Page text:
People were told to step on their neighbors if they caught them repeatedly flouting a hose ban.
Anyone taken to court for persistent breaches of restrictions on hose bans – including watering a garden, cleaning a vehicle or washing windows, walls, pathways and patios – faces a fine of up to £1,000.
It is also prohibited to fill a children’s pool, domestic pond or ornamental fountain.
But the measures, officially known as Temporary Use Prohibitions (TUBs), will no doubt leave gardeners in dismay as they desperately try to save their sunburned plants from wilting in the heat wave.
Which areas are affected by the hose ban?
The hose ban will take effect from 5pm today (Friday, August 5) in Hampshire and the Isle of Wight – the first to be imposed in the region since 2012.
Southeast water also announced the ban to its customers in Kent and Sussex from 12 August.
Meanwhile, Pembrokeshire, Wales, will also be hit by a hose ban from 19 August.
Parts of England had the driest July on record dating back to 1836after the driest eight-month period since November 2021 for the country since 1976.
It also comes as the Met Office warned that there is “very little significant rain” on the horizon for dry areas of England as Temperatures are expected to climb to the 30s next week.
Find out the weather forecast for your region
People ask to ‘kindly remind’ others about water restrictions
Other companies have so far delayed restrictions despite low water levels, though some say they may need to implement bans if dry weather continues.
Residents who have not yet been hit by the restrictions are being urged to refrain from using hoses to water their garden or clean their car.
Southern Water stressed that there was no risk to the general water supply, but the ban was necessary to protect the environment during one of the driest years on record, accompanied by record temperatures.
However, the company encouraged people to “kindly remind” neighbors of the rules.
A spokesperson said: “If you see someone violating the restrictions, please let us know through our customer service team.
“A fine of up to £1,000 can be imposed for any breach. We would like to thank all our customers for supporting these restrictions and for doing their part to protect their local rivers.”
Any fine imposed would be handed down through the courts.
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Alison Hoyle, director of risk and compliance at Southern Water, said: “We did not take this decision lightly and we know that the temporary ban on use will have an impact on our customers.
“We are asking everyone in Hampshire and the Isle of Wight to do their part in supporting these measures and only use the water they need.”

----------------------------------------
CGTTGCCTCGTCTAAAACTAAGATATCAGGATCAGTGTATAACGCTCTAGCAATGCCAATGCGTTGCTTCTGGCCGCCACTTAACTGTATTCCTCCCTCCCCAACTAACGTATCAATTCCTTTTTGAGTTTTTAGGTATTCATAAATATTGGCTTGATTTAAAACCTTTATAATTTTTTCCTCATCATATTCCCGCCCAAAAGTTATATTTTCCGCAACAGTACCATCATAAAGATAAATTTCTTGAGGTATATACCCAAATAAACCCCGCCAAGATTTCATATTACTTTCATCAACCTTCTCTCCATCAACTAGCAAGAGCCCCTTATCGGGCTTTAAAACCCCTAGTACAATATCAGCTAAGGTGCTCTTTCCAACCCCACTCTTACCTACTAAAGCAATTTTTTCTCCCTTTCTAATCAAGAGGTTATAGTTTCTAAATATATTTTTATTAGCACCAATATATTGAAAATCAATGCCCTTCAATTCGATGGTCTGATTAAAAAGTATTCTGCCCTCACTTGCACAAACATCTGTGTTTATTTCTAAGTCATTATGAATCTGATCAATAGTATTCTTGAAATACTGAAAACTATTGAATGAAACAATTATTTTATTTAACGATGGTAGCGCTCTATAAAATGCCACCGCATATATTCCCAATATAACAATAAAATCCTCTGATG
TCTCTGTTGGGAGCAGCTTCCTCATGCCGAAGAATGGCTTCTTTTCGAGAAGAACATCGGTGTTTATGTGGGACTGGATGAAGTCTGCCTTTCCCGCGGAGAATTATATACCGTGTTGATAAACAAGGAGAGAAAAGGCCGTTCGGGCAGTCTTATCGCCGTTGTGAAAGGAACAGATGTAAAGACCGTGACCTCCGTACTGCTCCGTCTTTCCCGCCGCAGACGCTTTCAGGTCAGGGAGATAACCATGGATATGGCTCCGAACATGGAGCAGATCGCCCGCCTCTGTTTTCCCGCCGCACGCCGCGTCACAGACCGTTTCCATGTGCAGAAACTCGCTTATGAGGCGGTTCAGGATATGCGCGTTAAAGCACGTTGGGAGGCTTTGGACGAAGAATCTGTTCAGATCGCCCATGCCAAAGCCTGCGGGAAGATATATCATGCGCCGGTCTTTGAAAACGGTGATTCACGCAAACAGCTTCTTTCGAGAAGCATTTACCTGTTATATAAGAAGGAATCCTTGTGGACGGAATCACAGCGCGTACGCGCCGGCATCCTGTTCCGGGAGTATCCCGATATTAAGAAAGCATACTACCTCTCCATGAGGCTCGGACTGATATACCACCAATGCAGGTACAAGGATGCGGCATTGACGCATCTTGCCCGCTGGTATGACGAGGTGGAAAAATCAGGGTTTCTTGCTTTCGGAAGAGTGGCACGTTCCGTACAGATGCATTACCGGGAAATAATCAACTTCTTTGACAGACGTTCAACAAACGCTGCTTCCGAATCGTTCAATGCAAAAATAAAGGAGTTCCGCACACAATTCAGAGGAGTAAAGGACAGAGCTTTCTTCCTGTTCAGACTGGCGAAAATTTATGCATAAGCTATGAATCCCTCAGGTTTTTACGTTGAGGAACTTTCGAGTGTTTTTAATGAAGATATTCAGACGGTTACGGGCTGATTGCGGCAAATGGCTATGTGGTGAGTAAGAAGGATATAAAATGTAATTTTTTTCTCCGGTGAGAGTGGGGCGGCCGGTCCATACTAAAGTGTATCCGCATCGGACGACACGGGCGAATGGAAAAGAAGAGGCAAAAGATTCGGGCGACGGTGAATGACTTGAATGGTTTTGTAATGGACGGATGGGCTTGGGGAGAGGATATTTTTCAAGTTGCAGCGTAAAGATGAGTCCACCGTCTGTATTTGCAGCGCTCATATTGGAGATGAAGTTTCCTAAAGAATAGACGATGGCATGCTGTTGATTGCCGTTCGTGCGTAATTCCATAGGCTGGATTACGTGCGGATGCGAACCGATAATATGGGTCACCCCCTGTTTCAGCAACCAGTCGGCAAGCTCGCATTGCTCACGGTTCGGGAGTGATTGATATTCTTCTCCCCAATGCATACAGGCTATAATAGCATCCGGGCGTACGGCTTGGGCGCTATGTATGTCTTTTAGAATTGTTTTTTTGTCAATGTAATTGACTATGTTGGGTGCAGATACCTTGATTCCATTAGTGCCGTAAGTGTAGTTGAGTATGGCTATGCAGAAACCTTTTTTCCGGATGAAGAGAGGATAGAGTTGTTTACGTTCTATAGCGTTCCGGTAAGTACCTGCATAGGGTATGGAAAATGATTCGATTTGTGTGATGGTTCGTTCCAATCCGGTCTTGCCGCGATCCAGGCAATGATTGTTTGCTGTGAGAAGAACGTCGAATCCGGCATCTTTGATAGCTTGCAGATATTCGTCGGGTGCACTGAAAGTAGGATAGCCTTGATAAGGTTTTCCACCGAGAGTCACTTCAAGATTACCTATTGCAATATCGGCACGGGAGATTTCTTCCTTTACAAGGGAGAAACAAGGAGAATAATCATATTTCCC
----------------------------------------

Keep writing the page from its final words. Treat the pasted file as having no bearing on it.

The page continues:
See More information:
What consumes the most water in our homes?
Another heat wave brewing for parts of the UK next week
‘Approaching drought levels’
Tens of thousands of people in Pembrokeshire will be subject to water restrictions after the county recorded just over 60% of expected rainfall between March and July – prompting Welsh Water (Dwr Cymru) to ban hose from August 19.
Managing Director of Water Services Ian Christie said: “We haven’t seen such prolonged dry conditions in Pembrokeshire since 1976.
“Introducing the hose ban is not a decision we take lightly, however if we are to ensure that there is enough water to see us through the rest of the summer and into the fall, we need to act now to try to avoid further restrictions later on.”
The ban will apply to just over 2% of Welsh Water’s three million customers, with no plans currently to introduce broader restrictions, the company said in a statement.
Advice for gardeners on which plants to save
New plants should be prioritized over more established ones, says Royal Horticultural Society senior horticultural consultant Nikki Barker.
National Allotment Society President Phil Gomersall said he doesn’t water plants unless it’s “absolutely necessary.”
“I may seem a little old-fashioned, but I water the young plants for the first two to three weeks, then I let them fend for themselves. They may wilt during the day, but they’re back in at night, and this encourages root growth.”
tips for gardeners
• Prioritize younger plants over more established ones – create a timeline and work backwards
• Anything planted at least three years ago must have roots deep enough to recover.
• Don’t waste water on lawns – grass is “resilient” and will grow back
• Do not use gray water if it contains bleach or disinfectant
• Try reusing “grey water” from bathing or washing dishes in hanging baskets and ornamental plants – but not edible plants, fruits or vegetables